More than encouraging business, setting a baseline for future legislative frameworks on due diligence is crucial, as improved due diligence laws could set the standard for responsible business conduct in Europe and beyond. A comprehensive approach must be applied to all undertakings governed by EU law or established in the EU, including those providing financial services. And yes, they should also apply to publicly listed SMEs and high-risk SMEs, which should receive technical assistance to comply with the requirements.
“Entrepreneurship is a beautiful thing, but it must serve people and nature, here and elsewhere in the world”, said Joël Voordewind, MEP for Dutch policital party ChristenUnie. The Dutch MEP is one of the authors of a new bill that aims to precede the EU legislation by applying sanctions against companies also at country level. The idea of the Responsible and Sustainable International Business act is not discouraging business, but guiding them during a long-awaited transition.
Mandatory due diligence would require companies to tackle all operations, direct or indirect business relations, and investment chains that could or do negatively impact human rights, the environment, and good governance. Corruption and bribery are harmful gears in this system. To guarantee effective reparations for victims, companies would be held liable for their actions and be fined for causing harm or contributing to it, unless they can prove that they have acted in line with due diligence obligations and have taken measures to prevent such harm. The same counts for products being imported and for companies that want to access the EU internal market, that would have to prove that they comply with the new obligations.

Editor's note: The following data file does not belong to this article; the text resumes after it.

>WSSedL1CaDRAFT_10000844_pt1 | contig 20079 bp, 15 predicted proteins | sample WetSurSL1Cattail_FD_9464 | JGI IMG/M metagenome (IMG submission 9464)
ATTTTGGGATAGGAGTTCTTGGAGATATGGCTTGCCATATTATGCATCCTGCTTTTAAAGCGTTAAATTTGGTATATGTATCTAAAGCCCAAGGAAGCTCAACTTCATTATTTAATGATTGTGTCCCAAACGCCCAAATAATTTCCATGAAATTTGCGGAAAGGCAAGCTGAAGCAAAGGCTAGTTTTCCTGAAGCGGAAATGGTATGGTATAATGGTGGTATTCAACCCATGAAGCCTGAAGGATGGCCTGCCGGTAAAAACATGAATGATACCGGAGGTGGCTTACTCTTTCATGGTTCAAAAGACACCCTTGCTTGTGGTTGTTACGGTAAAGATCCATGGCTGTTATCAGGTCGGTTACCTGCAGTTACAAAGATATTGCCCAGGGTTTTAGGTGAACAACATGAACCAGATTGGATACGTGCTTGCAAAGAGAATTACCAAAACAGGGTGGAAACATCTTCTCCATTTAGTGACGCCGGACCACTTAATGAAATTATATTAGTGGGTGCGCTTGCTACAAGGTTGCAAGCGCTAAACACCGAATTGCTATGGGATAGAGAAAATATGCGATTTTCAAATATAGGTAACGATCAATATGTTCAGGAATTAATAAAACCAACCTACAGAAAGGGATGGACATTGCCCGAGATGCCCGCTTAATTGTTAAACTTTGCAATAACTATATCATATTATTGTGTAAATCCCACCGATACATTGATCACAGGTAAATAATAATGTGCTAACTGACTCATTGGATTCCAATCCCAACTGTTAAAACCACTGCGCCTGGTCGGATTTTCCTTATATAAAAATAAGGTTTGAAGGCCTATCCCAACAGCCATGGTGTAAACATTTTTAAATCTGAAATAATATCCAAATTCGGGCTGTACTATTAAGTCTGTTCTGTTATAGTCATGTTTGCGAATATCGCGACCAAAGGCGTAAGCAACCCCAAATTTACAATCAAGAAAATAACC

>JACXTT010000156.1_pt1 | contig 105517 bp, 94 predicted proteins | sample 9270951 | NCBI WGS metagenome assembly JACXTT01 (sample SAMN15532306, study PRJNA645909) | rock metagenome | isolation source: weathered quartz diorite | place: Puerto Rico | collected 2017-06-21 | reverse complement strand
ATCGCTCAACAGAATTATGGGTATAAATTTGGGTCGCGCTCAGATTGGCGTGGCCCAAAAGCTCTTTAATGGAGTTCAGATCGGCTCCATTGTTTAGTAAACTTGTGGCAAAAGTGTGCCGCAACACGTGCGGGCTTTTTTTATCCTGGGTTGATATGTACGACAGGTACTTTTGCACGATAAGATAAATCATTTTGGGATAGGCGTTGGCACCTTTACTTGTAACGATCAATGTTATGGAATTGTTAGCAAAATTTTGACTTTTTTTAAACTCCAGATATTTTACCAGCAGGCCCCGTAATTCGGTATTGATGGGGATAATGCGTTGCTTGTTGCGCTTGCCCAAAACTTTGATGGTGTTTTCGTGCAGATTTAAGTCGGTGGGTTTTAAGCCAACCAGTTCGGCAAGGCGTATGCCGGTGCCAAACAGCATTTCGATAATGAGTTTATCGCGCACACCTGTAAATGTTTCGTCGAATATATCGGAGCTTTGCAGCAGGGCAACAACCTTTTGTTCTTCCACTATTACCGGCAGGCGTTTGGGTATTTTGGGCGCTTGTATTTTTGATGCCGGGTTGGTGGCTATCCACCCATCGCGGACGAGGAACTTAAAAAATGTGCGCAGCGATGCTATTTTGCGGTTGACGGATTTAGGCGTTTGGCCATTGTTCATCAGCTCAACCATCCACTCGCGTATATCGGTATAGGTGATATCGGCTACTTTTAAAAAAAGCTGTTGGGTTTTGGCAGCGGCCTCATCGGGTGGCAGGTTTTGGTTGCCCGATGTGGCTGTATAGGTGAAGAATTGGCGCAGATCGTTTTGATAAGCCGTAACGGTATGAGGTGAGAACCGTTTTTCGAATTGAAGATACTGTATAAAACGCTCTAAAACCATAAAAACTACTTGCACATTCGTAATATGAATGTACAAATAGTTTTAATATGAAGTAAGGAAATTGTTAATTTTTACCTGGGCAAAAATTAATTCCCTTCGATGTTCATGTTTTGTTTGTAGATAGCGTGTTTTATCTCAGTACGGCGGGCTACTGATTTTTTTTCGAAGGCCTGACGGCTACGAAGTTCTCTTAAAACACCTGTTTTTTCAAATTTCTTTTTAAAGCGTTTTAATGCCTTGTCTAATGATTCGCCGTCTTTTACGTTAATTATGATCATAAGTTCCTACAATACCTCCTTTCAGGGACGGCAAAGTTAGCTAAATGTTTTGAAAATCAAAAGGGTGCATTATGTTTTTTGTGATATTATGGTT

The new setting would protect the rights of victims or stakeholders in low and middle income countries, as they would be able to take companies to court under the EU law. In the food sector, this could mean finally putting the farmer at the centre of a sustainable future. For one, the current trade system still relies very much on chemical-intensive methods, even though alternatives such as regenerative farming and agroforestry are broadly used by farmers world-wide, and pointed out as smart solutions in corporate and academic level.
Empowering farmers and food workers, the ones that can lead us on these alternative paths, could thus help set out on our environmental mission, by reducing the CO2 emissions of the agri-food sector through non-intensive methods that respect the soil and affects the nutritional value of our food. All while working on our human rights goal, as it starts with ensuring living wages and exterminating abuses along the chain such as child labour and modern slavery.